I definitely feel for any business owner whose security gate gets tagged repeatedly. They aren’t easy to clean off, and most of the time the spray-painted tags are illegible and just plan ugly. The owners of Trinity Unisex Salon, located on 14th Street between Avenues B and C (cheap haircuts, ladies!) can take some comfort at least in the fact that their gate was tagged with a fun, hungry Shark, which in turn has supplied me with the image for this post. I’m all about finding a silver lining.
In 1970, Life magazine invited Rudi Gernreich (1922 – 1985) to envision what people would wear a decade in the future. He extended his prediction to the year 2000, illustrating men and women in matching ensembles with heads either shaved or wigged. Unlike other contemporaneous unisex styles, Gernreich’s designs did not use menswear as a baseline for women’s garments. “Women will wear pants and men will wear skits interchangeably,” he predicted. “The aesthetics of fashion are going to involve the body itself. We will train the body to grown beautifully rather than cover it to produce beauty.”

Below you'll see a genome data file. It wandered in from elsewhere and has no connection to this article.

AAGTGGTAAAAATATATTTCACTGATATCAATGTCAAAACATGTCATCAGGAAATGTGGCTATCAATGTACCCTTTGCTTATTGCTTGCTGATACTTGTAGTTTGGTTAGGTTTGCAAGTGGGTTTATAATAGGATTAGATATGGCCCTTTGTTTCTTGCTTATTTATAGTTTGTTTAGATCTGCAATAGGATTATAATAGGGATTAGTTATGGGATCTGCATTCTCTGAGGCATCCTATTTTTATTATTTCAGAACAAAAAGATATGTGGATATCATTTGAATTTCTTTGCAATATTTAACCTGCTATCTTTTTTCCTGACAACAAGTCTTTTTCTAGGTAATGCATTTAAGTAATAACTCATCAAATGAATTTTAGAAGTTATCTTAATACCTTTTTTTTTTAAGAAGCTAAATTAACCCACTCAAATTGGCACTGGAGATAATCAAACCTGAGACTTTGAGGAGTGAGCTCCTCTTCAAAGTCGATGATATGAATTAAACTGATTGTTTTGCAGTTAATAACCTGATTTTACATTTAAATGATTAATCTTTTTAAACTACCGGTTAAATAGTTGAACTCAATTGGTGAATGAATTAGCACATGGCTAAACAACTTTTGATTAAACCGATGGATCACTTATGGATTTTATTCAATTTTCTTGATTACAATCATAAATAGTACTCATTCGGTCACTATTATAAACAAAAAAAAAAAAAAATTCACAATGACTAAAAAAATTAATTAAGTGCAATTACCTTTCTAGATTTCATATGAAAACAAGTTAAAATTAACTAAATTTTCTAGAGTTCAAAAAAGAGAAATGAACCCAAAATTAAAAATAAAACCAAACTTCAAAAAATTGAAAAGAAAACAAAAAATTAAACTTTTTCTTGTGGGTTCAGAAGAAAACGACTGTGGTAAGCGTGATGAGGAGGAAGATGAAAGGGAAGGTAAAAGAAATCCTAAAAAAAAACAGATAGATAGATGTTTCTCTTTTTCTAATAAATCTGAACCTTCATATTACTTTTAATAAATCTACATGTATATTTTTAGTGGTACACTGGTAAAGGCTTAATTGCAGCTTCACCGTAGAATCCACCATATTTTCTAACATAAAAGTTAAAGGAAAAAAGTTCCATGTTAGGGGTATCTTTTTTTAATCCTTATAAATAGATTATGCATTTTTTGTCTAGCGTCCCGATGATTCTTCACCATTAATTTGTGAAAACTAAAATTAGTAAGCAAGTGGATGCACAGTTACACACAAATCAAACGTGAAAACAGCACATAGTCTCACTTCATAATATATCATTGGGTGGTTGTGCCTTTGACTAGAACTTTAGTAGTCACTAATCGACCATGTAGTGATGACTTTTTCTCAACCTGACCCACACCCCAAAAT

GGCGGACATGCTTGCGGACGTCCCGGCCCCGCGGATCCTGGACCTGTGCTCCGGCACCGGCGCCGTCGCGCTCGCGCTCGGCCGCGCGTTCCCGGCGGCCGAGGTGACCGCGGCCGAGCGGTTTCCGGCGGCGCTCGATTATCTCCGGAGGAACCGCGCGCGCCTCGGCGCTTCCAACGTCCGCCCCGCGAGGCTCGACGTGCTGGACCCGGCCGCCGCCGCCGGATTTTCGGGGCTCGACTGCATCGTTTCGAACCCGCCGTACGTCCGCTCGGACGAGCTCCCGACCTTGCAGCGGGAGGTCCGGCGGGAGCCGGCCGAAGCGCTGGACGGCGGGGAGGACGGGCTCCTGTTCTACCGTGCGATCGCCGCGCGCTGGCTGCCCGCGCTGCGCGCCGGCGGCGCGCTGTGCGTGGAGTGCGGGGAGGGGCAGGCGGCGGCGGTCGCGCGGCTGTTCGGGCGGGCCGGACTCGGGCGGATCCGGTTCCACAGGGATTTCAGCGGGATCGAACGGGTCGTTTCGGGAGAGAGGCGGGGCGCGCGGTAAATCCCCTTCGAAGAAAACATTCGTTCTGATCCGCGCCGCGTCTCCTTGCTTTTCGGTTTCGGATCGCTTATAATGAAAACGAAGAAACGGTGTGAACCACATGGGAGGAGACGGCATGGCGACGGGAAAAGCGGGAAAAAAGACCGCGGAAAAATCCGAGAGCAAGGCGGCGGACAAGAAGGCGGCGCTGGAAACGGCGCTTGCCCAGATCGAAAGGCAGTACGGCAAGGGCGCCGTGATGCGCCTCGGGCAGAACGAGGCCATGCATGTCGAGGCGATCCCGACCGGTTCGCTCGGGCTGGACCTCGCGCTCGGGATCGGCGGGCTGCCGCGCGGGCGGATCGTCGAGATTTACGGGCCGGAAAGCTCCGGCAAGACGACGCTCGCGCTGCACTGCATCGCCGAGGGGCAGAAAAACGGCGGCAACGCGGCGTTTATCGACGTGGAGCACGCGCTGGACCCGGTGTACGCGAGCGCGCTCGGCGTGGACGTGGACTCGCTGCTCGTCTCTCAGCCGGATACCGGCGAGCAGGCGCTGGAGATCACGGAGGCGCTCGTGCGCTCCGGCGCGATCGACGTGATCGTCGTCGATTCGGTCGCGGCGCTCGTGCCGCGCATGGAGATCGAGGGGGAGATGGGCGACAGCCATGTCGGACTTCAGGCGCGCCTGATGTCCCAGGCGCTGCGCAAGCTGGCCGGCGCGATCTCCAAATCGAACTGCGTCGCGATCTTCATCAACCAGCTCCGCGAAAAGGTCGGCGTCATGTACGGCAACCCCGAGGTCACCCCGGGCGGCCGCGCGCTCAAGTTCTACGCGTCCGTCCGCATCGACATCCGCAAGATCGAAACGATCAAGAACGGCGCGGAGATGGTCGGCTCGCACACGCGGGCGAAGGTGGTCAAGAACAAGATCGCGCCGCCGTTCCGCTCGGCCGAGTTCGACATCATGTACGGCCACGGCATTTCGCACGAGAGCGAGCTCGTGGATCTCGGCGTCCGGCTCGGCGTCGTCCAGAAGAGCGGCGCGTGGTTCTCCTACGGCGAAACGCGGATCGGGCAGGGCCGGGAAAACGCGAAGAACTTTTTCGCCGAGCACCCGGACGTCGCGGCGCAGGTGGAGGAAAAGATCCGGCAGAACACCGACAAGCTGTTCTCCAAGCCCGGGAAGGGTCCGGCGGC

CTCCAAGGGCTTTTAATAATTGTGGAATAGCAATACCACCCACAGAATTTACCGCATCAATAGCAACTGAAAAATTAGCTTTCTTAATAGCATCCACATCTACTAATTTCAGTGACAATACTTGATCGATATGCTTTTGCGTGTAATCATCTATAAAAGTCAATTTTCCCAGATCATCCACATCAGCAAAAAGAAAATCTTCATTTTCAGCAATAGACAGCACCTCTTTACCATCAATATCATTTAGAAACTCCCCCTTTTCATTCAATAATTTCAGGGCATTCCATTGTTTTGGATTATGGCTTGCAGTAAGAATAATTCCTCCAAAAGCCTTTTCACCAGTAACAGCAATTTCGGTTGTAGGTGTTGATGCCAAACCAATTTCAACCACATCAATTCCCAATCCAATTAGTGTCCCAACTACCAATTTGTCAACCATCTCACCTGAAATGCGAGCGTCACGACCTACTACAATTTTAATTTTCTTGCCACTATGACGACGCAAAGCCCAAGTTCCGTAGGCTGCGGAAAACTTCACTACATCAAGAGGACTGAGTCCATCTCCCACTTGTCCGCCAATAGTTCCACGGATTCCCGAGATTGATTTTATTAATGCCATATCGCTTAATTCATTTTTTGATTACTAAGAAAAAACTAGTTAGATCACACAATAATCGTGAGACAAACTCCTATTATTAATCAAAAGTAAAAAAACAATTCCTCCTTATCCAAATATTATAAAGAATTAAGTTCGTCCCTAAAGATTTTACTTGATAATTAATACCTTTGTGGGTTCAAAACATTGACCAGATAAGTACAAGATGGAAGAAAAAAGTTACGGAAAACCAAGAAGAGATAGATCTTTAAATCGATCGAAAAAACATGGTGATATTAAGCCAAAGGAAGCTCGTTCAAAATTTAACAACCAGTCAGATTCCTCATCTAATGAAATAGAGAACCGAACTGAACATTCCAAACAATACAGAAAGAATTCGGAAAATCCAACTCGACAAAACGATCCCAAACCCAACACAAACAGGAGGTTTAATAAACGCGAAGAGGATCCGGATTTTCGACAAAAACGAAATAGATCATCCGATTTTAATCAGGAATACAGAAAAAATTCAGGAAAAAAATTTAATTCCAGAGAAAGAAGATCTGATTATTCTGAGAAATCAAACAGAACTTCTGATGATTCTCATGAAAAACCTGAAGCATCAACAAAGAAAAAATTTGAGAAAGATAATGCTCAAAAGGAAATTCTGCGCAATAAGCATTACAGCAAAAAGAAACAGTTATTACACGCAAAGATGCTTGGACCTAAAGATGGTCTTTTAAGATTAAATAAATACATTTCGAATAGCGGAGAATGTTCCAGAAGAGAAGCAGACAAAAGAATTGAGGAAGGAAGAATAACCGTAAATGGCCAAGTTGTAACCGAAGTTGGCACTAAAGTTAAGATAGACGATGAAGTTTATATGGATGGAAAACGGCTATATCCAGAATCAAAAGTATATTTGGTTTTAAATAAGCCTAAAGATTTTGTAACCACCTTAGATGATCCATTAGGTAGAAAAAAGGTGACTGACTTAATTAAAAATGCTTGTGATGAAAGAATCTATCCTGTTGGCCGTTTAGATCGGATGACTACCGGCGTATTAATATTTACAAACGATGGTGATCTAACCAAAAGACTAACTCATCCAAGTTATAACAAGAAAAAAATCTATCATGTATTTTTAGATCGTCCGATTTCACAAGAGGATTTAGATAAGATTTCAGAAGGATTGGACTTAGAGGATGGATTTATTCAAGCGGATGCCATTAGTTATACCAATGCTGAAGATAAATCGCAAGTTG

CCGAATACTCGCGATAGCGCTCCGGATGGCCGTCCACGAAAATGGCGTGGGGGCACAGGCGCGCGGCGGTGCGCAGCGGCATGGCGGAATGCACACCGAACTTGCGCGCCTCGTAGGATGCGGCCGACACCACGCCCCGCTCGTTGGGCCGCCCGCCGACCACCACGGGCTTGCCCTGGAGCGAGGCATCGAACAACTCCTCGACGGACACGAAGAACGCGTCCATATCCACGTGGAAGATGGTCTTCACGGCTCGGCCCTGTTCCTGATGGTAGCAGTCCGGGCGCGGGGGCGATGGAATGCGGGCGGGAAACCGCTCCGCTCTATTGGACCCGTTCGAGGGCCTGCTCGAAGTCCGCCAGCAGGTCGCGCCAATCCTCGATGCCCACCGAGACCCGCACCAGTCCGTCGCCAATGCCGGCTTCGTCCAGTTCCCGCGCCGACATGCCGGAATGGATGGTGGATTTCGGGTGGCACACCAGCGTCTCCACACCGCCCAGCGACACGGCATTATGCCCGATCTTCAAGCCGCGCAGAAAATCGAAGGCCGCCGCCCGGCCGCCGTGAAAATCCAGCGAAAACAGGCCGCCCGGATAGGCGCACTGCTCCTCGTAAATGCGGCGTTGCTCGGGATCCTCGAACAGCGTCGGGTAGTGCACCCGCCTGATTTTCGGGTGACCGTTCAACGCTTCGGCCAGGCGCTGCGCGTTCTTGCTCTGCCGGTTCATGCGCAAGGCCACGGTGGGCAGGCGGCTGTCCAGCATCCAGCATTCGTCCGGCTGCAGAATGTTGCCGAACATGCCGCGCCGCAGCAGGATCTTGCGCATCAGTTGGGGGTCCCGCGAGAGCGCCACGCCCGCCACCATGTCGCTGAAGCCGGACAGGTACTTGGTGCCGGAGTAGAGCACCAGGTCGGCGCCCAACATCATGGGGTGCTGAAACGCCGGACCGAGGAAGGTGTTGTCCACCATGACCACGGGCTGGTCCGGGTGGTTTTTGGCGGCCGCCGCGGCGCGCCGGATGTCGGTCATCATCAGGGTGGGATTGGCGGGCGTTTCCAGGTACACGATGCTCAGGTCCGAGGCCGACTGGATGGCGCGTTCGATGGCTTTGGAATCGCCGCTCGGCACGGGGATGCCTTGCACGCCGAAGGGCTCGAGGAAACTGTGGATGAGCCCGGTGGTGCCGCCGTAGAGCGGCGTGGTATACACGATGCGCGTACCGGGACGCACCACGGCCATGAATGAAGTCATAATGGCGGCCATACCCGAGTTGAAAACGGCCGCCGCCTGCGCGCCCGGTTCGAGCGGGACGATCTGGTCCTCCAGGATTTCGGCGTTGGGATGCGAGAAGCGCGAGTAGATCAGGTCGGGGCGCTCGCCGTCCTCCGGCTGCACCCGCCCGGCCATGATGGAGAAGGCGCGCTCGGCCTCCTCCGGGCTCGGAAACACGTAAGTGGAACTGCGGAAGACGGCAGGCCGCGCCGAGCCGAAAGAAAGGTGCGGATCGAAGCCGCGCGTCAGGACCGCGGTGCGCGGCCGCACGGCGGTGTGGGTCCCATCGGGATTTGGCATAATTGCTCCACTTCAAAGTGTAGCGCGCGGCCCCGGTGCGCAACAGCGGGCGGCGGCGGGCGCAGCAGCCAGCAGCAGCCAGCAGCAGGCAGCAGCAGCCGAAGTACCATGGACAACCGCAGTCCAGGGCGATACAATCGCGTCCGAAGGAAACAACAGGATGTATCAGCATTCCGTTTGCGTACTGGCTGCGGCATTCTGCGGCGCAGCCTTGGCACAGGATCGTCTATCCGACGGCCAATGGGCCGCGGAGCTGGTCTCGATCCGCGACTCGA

Gernreich brought his concept to life for the U.S. Pavillion’s Art and Technology Program at Expo ’70, a memorable World’s Fair in Osaka, Japan. He eliminated stylistic markers of gender on his models. “Our notion of masculine and feminine are being challenged as never before.” he asserted. “The basic masculine – feminine appeal is in people, not in clothes.” These sentiments are echoed today, as fashion continues to shift its understanding of gender as fluid.
Unisex Jumpsuits with White Boots, Installation View
Photographed as Part of the Exhibit, Items: Is Fashion Modern, on View Through January 28th, 2018 at The Museum of Modern Art in NYC.